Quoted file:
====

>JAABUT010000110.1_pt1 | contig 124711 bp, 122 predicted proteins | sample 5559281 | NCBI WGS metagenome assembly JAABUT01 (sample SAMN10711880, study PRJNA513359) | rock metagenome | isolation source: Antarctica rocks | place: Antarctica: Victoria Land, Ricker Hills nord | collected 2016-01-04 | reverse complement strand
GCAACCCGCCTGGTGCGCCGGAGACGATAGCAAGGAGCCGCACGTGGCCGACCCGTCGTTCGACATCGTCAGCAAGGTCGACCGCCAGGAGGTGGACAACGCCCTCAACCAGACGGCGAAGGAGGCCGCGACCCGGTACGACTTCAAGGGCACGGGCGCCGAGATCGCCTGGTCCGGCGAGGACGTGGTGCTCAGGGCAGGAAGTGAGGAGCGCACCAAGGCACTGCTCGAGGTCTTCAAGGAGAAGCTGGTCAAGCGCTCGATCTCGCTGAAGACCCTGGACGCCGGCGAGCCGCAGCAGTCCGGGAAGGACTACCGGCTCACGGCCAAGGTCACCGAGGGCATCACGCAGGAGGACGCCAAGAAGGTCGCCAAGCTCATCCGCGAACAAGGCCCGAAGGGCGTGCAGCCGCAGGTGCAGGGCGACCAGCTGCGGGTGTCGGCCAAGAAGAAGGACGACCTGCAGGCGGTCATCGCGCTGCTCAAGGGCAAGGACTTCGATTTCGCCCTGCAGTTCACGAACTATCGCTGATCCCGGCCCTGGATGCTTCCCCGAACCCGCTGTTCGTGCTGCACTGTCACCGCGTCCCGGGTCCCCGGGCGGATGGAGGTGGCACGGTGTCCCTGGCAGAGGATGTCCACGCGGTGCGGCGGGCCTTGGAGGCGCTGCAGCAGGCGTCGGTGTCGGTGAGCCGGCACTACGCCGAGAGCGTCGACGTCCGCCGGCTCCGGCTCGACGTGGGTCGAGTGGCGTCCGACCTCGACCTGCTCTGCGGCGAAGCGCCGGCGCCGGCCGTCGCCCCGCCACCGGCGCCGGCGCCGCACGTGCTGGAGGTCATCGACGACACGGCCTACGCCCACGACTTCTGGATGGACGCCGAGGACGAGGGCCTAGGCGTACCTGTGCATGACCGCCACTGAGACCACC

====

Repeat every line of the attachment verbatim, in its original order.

>JAABUT010000110.1_pt1 | contig 124711 bp, 122 predicted proteins | sample 5559281 | NCBI WGS metagenome assembly JAABUT01 (sample SAMN10711880, study PRJNA513359) | rock metagenome | isolation source: Antarctica rocks | place: Antarctica: Victoria Land, Ricker Hills nord | collected 2016-01-04 | reverse complement strand
GCAACCCGCCTGGTGCGCCGGAGACGATAGCAAGGAGCCGCACGTGGCCGACCCGTCGTTCGACATCGTCAGCAAGGTCGACCGCCAGGAGGTGGACAACGCCCTCAACCAGACGGCGAAGGAGGCCGCGACCCGGTACGACTTCAAGGGCACGGGCGCCGAGATCGCCTGGTCCGGCGAGGACGTGGTGCTCAGGGCAGGAAGTGAGGAGCGCACCAAGGCACTGCTCGAGGTCTTCAAGGAGAAGCTGGTCAAGCGCTCGATCTCGCTGAAGACCCTGGACGCCGGCGAGCCGCAGCAGTCCGGGAAGGACTACCGGCTCACGGCCAAGGTCACCGAGGGCATCACGCAGGAGGACGCCAAGAAGGTCGCCAAGCTCATCCGCGAACAAGGCCCGAAGGGCGTGCAGCCGCAGGTGCAGGGCGACCAGCTGCGGGTGTCGGCCAAGAAGAAGGACGACCTGCAGGCGGTCATCGCGCTGCTCAAGGGCAAGGACTTCGATTTCGCCCTGCAGTTCACGAACTATCGCTGATCCCGGCCCTGGATGCTTCCCCGAACCCGCTGTTCGTGCTGCACTGTCACCGCGTCCCGGGTCCCCGGGCGGATGGAGGTGGCACGGTGTCCCTGGCAGAGGATGTCCACGCGGTGCGGCGGGCCTTGGAGGCGCTGCAGCAGGCGTCGGTGTCGGTGAGCCGGCACTACGCCGAGAGCGTCGACGTCCGCCGGCTCCGGCTCGACGTGGGTCGAGTGGCGTCCGACCTCGACCTGCTCTGCGGCGAAGCGCCGGCGCCGGCCGTCGCCCCGCCACCGGCGCCGGCGCCGCACGTGCTGGAGGTCATCGACGACACGGCCTACGCCCACGACTTCTGGATGGACGCCGAGGACGAGGGCCTAGGCGTACCTGTGCATGACCGCCACTGAGACCACC